Ford is transferring to make battery cells for electrical automobiles

Ford Design and Release Engineer Dane Hardware (right) and Ford Battery Validation Engineer Mary Fredrick measure the voltage of a battery with a digital multimeter at Ford’s Battery Benchmarking and Test Laboratory in Allen Park , Michigan.


DETROIT – Ford Motor plans to invest $ 185 million in a new battery laboratory to manufacture its own battery cells for electric vehicles, the company said Tuesday.

The funds will be used to build Ford Ion Park, a production “pilot facility” expected to open outside Detroit by the end of next year. The planned 200,000 square meter laboratory is intended to accelerate the development of the technologies as the company plans “eventually” to manufacture new battery cells and batteries, according to Hau Thai-Tang, Ford’s chief product platform and operations officer.

Ford declined to discuss a schedule for internal battery cell manufacturing. The company is currently buying cells from suppliers such as SK Innovation in South Korea.

Ford’s new facility will not be a full battery cell manufacturing facility as announced by Tesla or General Motors as part of a $ 4.6 billion investment in two US battery cell manufacturing facilities with LG Energy Solution.

According to Thai-Tang, Ford believes it still makes sense to buy the cells from suppliers until electric vehicles become more mainstream. According to IHS Markit, electric vehicles only made up about 2% of U.S. vehicle registrations last year.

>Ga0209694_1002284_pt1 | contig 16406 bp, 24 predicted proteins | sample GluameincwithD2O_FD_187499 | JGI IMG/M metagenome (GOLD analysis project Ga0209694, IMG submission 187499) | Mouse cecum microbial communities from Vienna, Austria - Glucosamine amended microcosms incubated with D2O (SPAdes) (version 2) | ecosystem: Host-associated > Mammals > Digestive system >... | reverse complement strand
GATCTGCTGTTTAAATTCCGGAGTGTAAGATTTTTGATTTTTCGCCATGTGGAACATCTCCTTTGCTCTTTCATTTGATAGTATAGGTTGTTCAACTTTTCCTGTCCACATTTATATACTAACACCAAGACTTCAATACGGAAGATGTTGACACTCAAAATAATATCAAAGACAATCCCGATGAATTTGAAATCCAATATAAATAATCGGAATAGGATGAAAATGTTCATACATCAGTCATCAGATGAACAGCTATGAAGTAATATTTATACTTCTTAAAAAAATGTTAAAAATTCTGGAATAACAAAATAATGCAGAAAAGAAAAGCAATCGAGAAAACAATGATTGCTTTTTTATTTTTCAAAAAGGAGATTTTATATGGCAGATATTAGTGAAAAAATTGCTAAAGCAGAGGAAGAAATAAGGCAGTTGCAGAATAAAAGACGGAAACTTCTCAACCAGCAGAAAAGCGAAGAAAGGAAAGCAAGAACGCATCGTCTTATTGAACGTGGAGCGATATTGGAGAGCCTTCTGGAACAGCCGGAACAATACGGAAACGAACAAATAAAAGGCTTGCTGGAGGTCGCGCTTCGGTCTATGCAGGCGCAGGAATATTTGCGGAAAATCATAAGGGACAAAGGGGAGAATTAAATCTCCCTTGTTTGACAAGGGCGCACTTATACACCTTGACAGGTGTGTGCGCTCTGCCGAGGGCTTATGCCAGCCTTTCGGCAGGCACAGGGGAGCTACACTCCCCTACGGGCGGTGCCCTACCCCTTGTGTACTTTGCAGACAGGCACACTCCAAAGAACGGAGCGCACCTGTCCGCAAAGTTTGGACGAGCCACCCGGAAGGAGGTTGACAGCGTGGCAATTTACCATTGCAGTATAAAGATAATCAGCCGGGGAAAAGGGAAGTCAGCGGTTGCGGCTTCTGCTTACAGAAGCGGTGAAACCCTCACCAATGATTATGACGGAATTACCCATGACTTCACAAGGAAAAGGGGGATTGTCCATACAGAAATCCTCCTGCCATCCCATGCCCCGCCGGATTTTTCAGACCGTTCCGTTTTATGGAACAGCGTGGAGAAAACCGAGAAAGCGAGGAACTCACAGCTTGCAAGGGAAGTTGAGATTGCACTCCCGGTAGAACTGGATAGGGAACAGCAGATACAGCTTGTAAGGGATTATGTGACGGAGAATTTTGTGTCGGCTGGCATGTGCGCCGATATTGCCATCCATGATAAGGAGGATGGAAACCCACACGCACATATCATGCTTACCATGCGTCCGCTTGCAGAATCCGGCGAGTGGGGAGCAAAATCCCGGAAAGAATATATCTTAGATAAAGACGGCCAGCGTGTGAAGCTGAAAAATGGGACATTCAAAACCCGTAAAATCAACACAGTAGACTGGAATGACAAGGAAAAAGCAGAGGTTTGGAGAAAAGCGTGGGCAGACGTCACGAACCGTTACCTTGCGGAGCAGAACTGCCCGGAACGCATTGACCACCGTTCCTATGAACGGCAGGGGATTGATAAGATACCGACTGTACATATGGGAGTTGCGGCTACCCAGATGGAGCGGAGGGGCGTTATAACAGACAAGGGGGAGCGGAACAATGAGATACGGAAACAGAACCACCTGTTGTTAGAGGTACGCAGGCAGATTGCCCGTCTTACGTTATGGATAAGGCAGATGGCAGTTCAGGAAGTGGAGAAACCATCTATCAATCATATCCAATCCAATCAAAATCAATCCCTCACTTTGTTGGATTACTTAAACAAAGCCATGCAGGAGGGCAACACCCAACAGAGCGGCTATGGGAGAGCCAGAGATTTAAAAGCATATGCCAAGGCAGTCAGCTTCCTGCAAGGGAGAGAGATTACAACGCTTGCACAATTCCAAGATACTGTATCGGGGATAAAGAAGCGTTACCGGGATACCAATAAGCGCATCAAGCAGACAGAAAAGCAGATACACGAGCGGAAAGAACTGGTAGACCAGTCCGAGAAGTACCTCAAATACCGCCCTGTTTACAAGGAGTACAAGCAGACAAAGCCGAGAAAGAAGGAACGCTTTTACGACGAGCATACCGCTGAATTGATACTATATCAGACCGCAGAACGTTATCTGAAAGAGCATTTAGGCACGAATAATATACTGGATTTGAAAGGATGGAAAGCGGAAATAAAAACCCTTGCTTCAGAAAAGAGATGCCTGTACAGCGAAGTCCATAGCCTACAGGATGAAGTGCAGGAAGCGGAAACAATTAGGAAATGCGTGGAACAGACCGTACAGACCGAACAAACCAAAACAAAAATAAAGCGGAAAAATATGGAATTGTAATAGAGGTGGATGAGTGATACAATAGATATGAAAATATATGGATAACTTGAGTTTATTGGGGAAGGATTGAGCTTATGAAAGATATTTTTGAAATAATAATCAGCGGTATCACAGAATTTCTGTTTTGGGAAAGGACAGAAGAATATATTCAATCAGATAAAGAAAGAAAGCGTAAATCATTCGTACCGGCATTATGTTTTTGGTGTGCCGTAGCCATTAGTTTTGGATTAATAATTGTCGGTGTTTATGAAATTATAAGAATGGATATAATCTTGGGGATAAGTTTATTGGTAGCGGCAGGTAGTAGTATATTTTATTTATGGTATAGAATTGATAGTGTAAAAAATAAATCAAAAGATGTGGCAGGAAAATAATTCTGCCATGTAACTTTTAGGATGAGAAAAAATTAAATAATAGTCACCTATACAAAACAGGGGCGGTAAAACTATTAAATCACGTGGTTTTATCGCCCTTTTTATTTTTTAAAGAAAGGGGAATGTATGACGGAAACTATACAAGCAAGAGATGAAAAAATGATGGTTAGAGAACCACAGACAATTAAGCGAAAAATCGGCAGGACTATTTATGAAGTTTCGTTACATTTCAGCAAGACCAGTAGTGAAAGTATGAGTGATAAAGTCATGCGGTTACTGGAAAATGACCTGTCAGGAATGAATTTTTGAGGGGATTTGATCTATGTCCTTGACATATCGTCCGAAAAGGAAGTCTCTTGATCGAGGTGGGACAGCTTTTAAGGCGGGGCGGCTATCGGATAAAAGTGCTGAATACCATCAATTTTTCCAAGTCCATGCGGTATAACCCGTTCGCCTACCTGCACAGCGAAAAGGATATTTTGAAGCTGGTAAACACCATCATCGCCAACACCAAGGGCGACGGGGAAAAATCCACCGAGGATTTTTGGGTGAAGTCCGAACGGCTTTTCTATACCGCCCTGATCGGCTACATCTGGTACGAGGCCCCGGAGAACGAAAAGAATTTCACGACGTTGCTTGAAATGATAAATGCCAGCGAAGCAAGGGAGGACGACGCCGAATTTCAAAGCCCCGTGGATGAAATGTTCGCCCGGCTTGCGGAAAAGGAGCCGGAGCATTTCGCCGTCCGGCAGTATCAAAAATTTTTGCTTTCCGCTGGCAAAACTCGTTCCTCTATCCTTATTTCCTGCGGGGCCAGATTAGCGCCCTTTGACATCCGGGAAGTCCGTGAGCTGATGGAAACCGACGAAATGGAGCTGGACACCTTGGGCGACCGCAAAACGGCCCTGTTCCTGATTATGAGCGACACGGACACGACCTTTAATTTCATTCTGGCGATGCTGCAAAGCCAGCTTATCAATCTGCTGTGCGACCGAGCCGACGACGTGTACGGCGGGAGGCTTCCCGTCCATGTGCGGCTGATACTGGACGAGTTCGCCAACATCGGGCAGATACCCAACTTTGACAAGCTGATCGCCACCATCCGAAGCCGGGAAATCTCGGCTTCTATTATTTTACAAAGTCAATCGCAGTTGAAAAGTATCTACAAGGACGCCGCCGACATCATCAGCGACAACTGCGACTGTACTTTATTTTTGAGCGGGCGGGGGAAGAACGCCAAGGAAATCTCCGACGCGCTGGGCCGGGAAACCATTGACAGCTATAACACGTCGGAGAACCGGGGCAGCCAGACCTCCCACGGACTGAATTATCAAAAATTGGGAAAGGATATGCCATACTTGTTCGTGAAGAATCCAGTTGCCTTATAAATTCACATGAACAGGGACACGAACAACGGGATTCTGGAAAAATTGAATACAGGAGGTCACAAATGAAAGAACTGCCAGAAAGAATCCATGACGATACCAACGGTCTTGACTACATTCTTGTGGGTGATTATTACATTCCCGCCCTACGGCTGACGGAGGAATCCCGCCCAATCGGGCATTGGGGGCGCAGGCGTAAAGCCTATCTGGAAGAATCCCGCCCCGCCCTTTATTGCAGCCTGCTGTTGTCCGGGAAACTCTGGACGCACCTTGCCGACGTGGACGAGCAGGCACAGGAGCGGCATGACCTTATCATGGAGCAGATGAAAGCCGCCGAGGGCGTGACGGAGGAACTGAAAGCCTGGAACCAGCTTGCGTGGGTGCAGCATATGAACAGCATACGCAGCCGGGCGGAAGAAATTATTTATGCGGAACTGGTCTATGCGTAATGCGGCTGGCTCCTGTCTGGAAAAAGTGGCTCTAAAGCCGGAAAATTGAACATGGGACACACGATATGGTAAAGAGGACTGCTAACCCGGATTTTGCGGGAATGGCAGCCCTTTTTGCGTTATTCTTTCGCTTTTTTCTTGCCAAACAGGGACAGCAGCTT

“We want to give Ford the flexibility and optionality to eventually vertically integrate it, and that was one of the drivers behind the creation of this battery competence center in Ford Ion Park,” Thai-Tang told reporters during a press conference Tuesday. “It is really our job to develop this specialist knowledge and this competence in-house and to give us this flexibility in the future.”

According to Thai-Tang, Ford will focus on further developing the next-generation lithium-ion batteries used today. The company is also researching solid-state lithium-metal batteries, which are believed to be safer and better than cells currently on the market. He said Ford plans to do this through both internal work and collaboration.

Ford is hiring 150 people for Ion Park and has already hired a few.

The investment and hiring comes after Ford poured $ 100 million into a new battery benchmarking and testing lab. The company announced it opened the facility in a suburb of Detroit in Allen Park, Michigan, last year. The two investments complement Ford’s plans to invest $ 22 billion in vehicle electrification from 2016 to 2025.

Ford’s first new EV, the Mustang Mach-E, was launched in the US late last year. The company expects there will be an all-electric Ford transit van and an EV version of the Ford F-150 pickup later this year by mid-2022.

Ford’s plan to make battery cells comes six months after new Ford CEO Jim Farley said the automaker was “absolutely” interested in making its own batteries. Farley changed the course of his predecessor Jim Hackett, who had said the automaker saw “no advantage” in it. Farley succeeded Hackett on October 1.

The announcement by Ford comes one day before the publication of the results for the first quarter.

Ford’s shares have risen more than 80% since Farley became CEO, including 40% in 2021. The company’s market capitalization is more than $ 48 billion.

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